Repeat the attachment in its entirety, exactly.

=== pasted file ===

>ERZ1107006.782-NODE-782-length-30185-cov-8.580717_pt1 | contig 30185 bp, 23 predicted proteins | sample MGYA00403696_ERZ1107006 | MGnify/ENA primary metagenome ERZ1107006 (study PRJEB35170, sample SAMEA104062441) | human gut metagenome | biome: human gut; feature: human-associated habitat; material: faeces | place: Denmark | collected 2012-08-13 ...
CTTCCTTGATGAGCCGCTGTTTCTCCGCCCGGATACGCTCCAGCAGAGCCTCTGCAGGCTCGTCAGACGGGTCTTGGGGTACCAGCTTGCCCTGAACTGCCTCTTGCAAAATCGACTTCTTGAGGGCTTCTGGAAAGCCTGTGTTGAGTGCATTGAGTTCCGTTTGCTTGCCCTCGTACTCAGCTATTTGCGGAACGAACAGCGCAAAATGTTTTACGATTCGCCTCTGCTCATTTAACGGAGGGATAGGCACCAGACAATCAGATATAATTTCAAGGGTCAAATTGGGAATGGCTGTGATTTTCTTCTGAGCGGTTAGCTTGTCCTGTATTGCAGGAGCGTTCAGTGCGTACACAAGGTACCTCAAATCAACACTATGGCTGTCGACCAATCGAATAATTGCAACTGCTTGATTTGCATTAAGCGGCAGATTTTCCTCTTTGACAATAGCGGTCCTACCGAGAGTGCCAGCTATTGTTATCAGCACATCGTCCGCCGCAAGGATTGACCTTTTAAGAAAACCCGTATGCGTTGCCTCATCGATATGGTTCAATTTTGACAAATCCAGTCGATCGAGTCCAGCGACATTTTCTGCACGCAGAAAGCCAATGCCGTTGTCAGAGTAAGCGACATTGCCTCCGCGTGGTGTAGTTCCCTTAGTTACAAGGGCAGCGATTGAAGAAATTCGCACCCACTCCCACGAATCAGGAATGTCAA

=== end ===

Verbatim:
>ERZ1107006.782-NODE-782-length-30185-cov-8.580717_pt1 | contig 30185 bp, 23 predicted proteins | sample MGYA00403696_ERZ1107006 | MGnify/ENA primary metagenome ERZ1107006 (study PRJEB35170, sample SAMEA104062441) | human gut metagenome | biome: human gut; feature: human-associated habitat; material: faeces | place: Denmark | collected 2012-08-13 ...
CTTCCTTGATGAGCCGCTGTTTCTCCGCCCGGATACGCTCCAGCAGAGCCTCTGCAGGCTCGTCAGACGGGTCTTGGGGTACCAGCTTGCCCTGAACTGCCTCTTGCAAAATCGACTTCTTGAGGGCTTCTGGAAAGCCTGTGTTGAGTGCATTGAGTTCCGTTTGCTTGCCCTCGTACTCAGCTATTTGCGGAACGAACAGCGCAAAATGTTTTACGATTCGCCTCTGCTCATTTAACGGAGGGATAGGCACCAGACAATCAGATATAATTTCAAGGGTCAAATTGGGAATGGCTGTGATTTTCTTCTGAGCGGTTAGCTTGTCCTGTATTGCAGGAGCGTTCAGTGCGTACACAAGGTACCTCAAATCAACACTATGGCTGTCGACCAATCGAATAATTGCAACTGCTTGATTTGCATTAAGCGGCAGATTTTCCTCTTTGACAATAGCGGTCCTACCGAGAGTGCCAGCTATTGTTATCAGCACATCGTCCGCCGCAAGGATTGACCTTTTAAGAAAACCCGTATGCGTTGCCTCATCGATATGGTTCAATTTTGACAAATCCAGTCGATCGAGTCCAGCGACATTTTCTGCACGCAGAAAGCCAATGCCGTTGTCAGAGTAAGCGACATTGCCTCCGCGTGGTGTAGTTCCCTTAGTTACAAGGGCAGCGATTGAAGAAATTCGCACCCACTCCCACGAATCAGGAATGTCAA